1 stick of unsalted butter
1/2 cup of heavy cream
Salt and black pepper, as needed
In one frying pan, add enough canola oil to cover the bottom, and heat it until the oil just shimmers when you swirl the pan. You can also test the temperature by flicking a drop of water into it — if it pops and sizzles, it's ready. If the oil is smoking, let it cool down a bit.
Thoroughly rinse and dry chicken livers. This part is critical. If there is excess moisture on them, they will not sear, and the difference between a finished recipe with nicely browned livers and pale, gray, steamed ones is immense. Add the livers to the pan, and cook until they're browned on the outside, about 2 minutes on each side. When they're done, they should still be a little pink on the inside, which is perfectly safe. Remove the livers from the pan, and set aside.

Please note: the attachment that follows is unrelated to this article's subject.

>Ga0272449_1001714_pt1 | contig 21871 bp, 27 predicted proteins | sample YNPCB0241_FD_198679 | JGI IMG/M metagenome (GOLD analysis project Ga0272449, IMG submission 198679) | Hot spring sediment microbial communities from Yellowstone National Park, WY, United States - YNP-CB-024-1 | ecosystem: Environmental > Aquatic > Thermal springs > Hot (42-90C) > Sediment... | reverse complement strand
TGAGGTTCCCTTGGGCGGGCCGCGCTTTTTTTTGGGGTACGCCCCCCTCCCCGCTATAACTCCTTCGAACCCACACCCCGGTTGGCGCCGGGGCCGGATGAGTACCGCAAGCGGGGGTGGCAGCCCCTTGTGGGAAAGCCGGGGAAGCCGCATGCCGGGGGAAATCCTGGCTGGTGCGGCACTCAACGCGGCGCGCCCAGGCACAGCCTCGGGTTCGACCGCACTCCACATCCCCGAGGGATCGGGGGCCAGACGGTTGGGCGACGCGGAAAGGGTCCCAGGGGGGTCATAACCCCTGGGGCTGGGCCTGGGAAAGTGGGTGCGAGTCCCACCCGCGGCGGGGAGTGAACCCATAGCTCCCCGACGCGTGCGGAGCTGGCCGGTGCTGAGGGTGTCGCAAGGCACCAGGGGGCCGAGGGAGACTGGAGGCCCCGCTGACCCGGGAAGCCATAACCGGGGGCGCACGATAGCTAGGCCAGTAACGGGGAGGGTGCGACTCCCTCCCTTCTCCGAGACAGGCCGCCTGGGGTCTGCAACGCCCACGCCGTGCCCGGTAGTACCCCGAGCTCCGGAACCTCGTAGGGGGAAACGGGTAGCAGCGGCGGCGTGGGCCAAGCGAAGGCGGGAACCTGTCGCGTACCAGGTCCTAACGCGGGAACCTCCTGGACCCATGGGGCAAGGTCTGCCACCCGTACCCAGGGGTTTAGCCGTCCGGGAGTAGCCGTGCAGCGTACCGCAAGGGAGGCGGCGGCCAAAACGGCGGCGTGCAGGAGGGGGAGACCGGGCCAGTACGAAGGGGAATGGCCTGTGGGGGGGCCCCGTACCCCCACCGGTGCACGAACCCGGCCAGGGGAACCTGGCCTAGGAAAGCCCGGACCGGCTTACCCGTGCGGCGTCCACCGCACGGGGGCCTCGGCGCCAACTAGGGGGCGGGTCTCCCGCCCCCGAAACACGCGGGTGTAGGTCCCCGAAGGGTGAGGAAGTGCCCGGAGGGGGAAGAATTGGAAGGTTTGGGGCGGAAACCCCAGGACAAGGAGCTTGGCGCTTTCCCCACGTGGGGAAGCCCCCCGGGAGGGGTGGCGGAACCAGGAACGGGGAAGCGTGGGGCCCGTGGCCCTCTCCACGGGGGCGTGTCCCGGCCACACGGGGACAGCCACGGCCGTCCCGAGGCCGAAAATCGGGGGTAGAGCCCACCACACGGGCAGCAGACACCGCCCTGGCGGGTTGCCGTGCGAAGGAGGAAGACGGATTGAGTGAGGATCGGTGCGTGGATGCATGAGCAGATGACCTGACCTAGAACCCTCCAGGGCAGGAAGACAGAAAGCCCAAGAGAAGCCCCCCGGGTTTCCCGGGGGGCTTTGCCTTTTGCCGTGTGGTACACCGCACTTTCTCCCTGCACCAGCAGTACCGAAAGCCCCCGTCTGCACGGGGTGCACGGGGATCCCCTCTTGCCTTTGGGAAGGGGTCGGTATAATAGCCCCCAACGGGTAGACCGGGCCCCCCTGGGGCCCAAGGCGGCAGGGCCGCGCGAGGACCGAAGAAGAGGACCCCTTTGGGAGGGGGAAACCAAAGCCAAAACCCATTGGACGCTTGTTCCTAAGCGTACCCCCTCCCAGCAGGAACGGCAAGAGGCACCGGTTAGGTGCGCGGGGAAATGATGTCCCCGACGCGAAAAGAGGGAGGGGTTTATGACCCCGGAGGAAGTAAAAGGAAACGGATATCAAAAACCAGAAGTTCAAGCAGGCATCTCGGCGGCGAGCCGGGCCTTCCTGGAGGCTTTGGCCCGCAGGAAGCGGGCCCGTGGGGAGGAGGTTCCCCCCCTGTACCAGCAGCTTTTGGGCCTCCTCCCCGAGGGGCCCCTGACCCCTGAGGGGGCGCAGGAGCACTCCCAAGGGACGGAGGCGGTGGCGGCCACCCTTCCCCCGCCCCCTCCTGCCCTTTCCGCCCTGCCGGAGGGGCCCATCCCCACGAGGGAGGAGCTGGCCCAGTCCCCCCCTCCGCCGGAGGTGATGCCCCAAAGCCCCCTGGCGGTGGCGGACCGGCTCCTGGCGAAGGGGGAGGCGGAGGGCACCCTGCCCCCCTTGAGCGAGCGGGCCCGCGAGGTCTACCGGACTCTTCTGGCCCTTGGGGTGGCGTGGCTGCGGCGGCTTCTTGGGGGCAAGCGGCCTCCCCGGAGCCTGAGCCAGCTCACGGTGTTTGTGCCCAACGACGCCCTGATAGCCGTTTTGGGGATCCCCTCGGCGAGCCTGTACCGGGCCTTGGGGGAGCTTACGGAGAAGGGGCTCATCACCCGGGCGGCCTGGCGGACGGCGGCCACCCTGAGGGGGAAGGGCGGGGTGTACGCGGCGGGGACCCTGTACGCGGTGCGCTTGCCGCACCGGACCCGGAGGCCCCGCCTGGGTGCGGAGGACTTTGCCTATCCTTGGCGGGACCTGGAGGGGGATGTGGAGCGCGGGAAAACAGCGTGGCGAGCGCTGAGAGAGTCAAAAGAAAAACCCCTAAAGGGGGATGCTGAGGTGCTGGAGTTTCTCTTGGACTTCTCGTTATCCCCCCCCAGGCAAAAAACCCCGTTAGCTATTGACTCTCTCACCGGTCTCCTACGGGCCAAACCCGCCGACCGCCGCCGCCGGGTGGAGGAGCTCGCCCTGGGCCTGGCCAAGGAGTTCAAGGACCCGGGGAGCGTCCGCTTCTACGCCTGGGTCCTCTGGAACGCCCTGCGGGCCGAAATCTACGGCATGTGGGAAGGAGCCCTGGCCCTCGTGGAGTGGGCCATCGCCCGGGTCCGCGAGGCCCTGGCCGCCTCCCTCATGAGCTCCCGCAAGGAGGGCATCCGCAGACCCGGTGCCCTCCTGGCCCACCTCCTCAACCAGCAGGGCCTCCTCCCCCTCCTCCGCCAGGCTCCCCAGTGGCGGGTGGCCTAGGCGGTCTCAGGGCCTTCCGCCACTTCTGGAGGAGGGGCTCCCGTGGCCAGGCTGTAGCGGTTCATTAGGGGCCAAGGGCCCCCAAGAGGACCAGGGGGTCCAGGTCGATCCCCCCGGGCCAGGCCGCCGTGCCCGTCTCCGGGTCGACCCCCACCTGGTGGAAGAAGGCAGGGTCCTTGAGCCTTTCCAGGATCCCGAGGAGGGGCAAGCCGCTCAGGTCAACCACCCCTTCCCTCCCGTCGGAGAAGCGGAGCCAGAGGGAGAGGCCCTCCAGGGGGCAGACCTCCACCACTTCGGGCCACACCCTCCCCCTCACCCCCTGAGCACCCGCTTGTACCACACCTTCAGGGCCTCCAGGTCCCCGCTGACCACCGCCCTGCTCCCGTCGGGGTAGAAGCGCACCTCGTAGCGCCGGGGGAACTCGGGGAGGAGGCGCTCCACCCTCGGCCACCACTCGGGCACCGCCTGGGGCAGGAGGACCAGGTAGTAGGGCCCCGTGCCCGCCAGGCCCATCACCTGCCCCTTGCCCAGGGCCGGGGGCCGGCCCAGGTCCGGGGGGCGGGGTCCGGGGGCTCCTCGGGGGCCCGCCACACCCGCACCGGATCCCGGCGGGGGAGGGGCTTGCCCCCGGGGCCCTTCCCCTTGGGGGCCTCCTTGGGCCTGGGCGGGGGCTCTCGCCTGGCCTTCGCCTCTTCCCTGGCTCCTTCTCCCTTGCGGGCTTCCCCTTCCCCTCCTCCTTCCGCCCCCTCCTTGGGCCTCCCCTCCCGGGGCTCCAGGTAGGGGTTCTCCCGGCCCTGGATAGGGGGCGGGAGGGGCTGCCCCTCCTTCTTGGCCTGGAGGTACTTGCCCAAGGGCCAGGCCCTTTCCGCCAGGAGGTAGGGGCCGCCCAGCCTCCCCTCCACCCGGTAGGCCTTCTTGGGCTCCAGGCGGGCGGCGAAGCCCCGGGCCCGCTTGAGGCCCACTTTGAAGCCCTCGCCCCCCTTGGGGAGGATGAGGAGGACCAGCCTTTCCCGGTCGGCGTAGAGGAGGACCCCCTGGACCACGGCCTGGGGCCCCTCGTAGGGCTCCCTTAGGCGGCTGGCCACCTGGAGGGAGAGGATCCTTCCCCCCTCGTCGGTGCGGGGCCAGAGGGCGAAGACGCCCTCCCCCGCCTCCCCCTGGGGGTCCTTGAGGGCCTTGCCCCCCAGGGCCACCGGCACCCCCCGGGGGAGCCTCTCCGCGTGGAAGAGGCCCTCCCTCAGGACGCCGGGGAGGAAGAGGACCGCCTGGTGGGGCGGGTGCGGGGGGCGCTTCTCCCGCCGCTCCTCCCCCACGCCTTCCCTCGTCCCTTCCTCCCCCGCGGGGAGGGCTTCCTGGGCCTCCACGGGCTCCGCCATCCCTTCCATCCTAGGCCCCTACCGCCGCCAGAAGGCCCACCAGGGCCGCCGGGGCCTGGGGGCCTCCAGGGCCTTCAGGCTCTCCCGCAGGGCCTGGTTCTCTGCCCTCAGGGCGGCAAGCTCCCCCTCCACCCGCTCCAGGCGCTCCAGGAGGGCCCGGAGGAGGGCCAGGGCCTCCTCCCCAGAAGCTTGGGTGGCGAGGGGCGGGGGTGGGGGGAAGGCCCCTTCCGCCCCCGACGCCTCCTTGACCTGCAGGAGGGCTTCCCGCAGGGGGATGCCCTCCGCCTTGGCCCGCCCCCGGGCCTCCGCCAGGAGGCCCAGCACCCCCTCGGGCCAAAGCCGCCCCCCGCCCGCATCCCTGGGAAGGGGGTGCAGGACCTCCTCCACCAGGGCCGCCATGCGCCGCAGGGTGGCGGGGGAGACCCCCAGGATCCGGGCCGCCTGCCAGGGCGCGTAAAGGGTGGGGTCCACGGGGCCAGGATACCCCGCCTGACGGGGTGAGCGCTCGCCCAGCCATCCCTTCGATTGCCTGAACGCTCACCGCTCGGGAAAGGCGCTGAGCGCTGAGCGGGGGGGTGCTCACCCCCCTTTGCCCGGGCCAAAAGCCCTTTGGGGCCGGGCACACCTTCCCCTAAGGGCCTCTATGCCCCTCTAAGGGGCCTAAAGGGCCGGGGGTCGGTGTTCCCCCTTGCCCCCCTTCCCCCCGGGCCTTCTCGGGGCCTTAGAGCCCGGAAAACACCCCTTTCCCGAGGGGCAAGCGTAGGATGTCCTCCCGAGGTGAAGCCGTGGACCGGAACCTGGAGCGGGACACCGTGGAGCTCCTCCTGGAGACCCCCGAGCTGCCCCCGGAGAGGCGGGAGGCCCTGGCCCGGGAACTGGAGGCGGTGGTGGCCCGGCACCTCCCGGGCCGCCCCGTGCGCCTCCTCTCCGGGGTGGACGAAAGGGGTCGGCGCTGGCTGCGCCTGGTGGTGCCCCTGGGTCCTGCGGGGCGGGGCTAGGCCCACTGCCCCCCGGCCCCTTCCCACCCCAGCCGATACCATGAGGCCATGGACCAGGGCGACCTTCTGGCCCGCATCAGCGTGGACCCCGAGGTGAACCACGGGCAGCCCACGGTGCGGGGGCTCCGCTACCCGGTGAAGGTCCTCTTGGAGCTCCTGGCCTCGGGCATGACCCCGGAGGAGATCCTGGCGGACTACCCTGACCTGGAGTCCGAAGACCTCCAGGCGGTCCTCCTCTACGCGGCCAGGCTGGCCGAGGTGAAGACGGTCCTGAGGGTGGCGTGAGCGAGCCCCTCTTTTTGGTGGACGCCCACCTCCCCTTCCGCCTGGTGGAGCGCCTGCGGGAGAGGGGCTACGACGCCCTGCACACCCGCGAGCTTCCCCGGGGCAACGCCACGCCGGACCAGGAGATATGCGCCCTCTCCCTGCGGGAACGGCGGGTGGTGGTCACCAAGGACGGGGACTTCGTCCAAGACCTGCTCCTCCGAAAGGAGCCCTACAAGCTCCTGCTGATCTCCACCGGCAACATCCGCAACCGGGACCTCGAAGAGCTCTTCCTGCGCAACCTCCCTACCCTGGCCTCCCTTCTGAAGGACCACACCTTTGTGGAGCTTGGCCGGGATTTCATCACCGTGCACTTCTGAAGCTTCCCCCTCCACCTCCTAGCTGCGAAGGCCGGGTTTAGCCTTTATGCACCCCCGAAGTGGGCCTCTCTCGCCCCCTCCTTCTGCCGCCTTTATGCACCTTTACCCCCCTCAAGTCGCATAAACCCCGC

Add the onions, garlic and thyme; cook, stirring occasionally, until onions are translucent and lightly browned. Be careful not to burn, as this will be very bitter. Once the onions and garlic are done, add the brandy, and keep cooking until almost all of the liquid is evaporated.
Meanwhile, in the second pan, cook the bacon until crispy, then drain and reserve fat from bacon. Set both aside.
Let everything cool to room temperature, then put the chicken livers, the onion-garlic mixture, the butter and the cream into the food processor, and blend until smooth. Season with salt and pepper, to taste, and strain through a fine-mesh strainer. Scoop all of the mousse into your container of choice, and pour the rendered bacon fat on top. This will help to keep the texture and prevent the mousse from oxidizing.
Allow to chill in the refrigerator at least 2 hours, then top with the crispy, crumbled bacon and serve with your choice of accoutrements, such as toast, crackers or pickles.
Email Anne Braly at firstname.lastname@example.org.